Doing that, there is one thing that immediately leaps out at you. The two riders who improved the most between the two seasons are the two who switched between a Honda and a Ducati. Honda riders will freely tell you that the RC213V is very physical to ride, and the fate of rookies who have come into the championship on a Honda has not been great. Tito Rabat came to MotoGP as Moto2 champion, but struggled to make an impression on the Honda. On a Ducati, he finished the test ahead of factory riders Aleix Espargaro and Andrea Iannone, and just seven tenths behind Lorenzo on the Ducati.

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2018 Sepang MotoGP Test: Tuesday's Quick Takes

Three days in the tropical heat of Sepang always generates so much information, and so much to think about, that it is impossible to encapsulate it all in just a few short hours immediately after the test. It takes time to digest, analyze, and separate the wheat from the chaff. That will happen over the coming days here on MotoMatters.com.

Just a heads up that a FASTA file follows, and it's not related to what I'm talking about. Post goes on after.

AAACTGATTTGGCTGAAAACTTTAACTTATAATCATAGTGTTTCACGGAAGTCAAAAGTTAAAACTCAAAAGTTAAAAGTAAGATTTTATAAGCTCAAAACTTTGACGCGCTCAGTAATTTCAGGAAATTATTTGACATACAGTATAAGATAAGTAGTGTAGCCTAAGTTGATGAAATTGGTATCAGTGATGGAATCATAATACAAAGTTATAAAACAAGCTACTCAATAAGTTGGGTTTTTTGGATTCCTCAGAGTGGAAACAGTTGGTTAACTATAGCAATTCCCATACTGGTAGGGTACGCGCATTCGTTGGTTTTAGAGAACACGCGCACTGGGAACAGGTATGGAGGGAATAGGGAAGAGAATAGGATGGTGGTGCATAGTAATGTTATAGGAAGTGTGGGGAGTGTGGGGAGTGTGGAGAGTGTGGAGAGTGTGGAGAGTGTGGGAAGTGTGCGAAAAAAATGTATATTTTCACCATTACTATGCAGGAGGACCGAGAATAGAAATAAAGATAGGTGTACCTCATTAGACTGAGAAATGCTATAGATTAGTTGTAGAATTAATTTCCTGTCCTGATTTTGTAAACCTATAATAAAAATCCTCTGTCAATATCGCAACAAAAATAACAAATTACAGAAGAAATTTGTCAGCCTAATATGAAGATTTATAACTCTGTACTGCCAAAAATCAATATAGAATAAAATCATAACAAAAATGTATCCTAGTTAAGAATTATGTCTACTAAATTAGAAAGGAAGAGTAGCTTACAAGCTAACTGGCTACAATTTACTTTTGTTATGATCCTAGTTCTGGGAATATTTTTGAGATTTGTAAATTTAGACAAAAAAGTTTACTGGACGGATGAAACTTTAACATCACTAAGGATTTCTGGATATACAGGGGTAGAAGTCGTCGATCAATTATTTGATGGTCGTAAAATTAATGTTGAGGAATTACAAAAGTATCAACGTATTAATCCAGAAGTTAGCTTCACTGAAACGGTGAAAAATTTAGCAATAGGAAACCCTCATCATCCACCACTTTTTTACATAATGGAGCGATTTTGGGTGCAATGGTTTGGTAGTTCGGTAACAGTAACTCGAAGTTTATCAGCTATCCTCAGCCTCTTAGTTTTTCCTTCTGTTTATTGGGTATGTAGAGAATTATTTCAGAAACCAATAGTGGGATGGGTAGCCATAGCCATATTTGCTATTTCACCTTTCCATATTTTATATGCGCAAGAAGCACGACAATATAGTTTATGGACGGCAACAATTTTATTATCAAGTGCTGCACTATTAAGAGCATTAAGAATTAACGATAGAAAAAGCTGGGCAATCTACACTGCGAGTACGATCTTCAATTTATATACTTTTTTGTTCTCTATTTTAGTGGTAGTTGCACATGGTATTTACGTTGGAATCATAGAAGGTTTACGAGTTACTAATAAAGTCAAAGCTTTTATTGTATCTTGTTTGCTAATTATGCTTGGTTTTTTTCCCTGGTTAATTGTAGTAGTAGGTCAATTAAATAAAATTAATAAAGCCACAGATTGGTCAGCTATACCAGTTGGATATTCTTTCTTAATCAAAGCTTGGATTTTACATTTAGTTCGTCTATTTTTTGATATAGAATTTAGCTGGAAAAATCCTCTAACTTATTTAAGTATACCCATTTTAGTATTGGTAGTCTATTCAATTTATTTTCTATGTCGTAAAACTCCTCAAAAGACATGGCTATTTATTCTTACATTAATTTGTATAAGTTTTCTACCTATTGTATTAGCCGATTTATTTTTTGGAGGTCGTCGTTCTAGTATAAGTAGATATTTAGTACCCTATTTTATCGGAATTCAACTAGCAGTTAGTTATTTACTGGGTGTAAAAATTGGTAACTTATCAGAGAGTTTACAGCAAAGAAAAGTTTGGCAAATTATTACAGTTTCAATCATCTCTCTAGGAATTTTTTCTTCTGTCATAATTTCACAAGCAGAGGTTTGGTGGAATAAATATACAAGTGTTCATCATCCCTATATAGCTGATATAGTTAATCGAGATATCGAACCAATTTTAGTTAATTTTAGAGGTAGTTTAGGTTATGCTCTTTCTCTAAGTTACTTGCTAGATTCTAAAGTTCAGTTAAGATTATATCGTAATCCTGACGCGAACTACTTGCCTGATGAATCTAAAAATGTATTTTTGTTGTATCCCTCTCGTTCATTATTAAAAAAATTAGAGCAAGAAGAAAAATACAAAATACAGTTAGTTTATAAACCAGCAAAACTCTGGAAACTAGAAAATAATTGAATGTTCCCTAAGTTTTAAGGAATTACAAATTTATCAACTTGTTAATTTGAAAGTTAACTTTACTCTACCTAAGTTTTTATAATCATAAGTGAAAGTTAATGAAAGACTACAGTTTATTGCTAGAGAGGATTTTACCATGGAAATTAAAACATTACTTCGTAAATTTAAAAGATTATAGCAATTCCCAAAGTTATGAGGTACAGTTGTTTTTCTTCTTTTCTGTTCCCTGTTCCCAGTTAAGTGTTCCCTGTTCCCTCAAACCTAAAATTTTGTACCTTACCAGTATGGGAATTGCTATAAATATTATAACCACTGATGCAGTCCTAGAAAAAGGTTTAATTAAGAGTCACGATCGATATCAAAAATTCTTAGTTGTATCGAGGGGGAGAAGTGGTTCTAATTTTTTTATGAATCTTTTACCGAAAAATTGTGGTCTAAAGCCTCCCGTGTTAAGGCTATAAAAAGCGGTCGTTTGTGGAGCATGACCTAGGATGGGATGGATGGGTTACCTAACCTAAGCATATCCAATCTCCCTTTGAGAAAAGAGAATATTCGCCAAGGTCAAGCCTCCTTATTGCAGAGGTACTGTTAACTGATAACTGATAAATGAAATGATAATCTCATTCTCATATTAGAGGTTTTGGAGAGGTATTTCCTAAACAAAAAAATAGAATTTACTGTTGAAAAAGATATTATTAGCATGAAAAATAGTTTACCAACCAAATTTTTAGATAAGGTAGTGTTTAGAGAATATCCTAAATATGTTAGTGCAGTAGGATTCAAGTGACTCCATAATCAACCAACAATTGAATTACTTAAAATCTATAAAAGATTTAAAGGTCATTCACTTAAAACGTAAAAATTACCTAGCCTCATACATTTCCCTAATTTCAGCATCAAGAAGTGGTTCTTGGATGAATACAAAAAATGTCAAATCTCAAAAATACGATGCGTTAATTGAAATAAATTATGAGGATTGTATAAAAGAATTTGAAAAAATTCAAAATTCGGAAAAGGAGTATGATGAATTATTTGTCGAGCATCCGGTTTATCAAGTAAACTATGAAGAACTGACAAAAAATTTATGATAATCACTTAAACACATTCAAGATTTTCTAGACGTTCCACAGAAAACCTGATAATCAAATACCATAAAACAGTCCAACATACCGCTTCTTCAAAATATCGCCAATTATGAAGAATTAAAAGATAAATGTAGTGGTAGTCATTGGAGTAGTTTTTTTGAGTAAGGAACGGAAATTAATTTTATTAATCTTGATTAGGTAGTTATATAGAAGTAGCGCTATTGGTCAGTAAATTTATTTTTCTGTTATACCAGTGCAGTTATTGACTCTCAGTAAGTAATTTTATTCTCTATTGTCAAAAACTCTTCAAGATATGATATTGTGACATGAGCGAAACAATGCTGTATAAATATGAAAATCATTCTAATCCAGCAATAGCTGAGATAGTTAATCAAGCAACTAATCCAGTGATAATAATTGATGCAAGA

Yet there are clear lines emerging from the murk of testing. Avenues worth investigating, trains of thought worth pursuing. So here is the short version of what I think we have learned from three days of testing in Sepang. The long version – or more likely, versions – are still to come.

Honda – cautiously hopeful

After the Valencia test, Marc Márquez and Dani Pedrosa were happy about the new Honda RC213V motor. The electronics were roughly in the right place, and it sounded like the only work left was in refining it to turn it into a capable weapon. They were so happy they decided to skip the Jerez test, and left the donkey work to Cal Crutchlow.